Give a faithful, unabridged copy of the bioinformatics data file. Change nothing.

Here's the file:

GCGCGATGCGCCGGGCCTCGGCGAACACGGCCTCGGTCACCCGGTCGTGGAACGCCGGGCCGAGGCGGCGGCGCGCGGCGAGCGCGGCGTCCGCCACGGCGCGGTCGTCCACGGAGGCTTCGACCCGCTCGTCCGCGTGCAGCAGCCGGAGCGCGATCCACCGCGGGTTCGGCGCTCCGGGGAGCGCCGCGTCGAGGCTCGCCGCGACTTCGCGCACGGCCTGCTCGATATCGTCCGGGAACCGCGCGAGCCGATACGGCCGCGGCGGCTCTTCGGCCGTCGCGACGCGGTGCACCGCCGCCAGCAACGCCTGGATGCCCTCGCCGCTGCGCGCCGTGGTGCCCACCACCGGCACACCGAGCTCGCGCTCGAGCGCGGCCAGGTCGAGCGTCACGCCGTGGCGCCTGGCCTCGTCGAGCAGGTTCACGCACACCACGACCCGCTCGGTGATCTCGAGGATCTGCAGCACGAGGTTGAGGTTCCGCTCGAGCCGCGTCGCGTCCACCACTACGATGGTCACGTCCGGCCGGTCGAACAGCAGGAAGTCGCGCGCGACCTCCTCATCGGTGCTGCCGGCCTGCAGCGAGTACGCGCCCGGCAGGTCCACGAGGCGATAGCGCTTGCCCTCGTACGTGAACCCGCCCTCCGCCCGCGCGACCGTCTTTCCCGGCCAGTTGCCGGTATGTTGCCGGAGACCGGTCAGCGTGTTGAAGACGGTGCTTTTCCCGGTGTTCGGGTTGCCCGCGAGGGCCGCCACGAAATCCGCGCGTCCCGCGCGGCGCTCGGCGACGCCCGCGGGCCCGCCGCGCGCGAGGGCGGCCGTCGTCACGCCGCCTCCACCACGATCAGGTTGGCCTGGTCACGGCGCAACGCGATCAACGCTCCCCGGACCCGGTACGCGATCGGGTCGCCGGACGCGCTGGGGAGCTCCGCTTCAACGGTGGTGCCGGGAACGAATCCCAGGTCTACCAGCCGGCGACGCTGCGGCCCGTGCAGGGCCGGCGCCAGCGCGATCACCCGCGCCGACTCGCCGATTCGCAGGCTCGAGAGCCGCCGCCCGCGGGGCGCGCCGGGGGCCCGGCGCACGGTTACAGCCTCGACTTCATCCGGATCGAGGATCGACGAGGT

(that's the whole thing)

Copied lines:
GCGCGATGCGCCGGGCCTCGGCGAACACGGCCTCGGTCACCCGGTCGTGGAACGCCGGGCCGAGGCGGCGGCGCGCGGCGAGCGCGGCGTCCGCCACGGCGCGGTCGTCCACGGAGGCTTCGACCCGCTCGTCCGCGTGCAGCAGCCGGAGCGCGATCCACCGCGGGTTCGGCGCTCCGGGGAGCGCCGCGTCGAGGCTCGCCGCGACTTCGCGCACGGCCTGCTCGATATCGTCCGGGAACCGCGCGAGCCGATACGGCCGCGGCGGCTCTTCGGCCGTCGCGACGCGGTGCACCGCCGCCAGCAACGCCTGGATGCCCTCGCCGCTGCGCGCCGTGGTGCCCACCACCGGCACACCGAGCTCGCGCTCGAGCGCGGCCAGGTCGAGCGTCACGCCGTGGCGCCTGGCCTCGTCGAGCAGGTTCACGCACACCACGACCCGCTCGGTGATCTCGAGGATCTGCAGCACGAGGTTGAGGTTCCGCTCGAGCCGCGTCGCGTCCACCACTACGATGGTCACGTCCGGCCGGTCGAACAGCAGGAAGTCGCGCGCGACCTCCTCATCGGTGCTGCCGGCCTGCAGCGAGTACGCGCCCGGCAGGTCCACGAGGCGATAGCGCTTGCCCTCGTACGTGAACCCGCCCTCCGCCCGCGCGACCGTCTTTCCCGGCCAGTTGCCGGTATGTTGCCGGAGACCGGTCAGCGTGTTGAAGACGGTGCTTTTCCCGGTGTTCGGGTTGCCCGCGAGGGCCGCCACGAAATCCGCGCGTCCCGCGCGGCGCTCGGCGACGCCCGCGGGCCCGCCGCGCGCGAGGGCGGCCGTCGTCACGCCGCCTCCACCACGATCAGGTTGGCCTGGTCACGGCGCAACGCGATCAACGCTCCCCGGACCCGGTACGCGATCGGGTCGCCGGACGCGCTGGGGAGCTCCGCTTCAACGGTGGTGCCGGGAACGAATCCCAGGTCTACCAGCCGGCGACGCTGCGGCCCGTGCAGGGCCGGCGCCAGCGCGATCACCCGCGCCGACTCGCCGATTCGCAGGCTCGAGAGCCGCCGCCCGCGGGGCGCGCCGGGGGCCCGGCGCACGGTTACAGCCTCGACTTCATCCGGATCGAGGATCGACGAGGT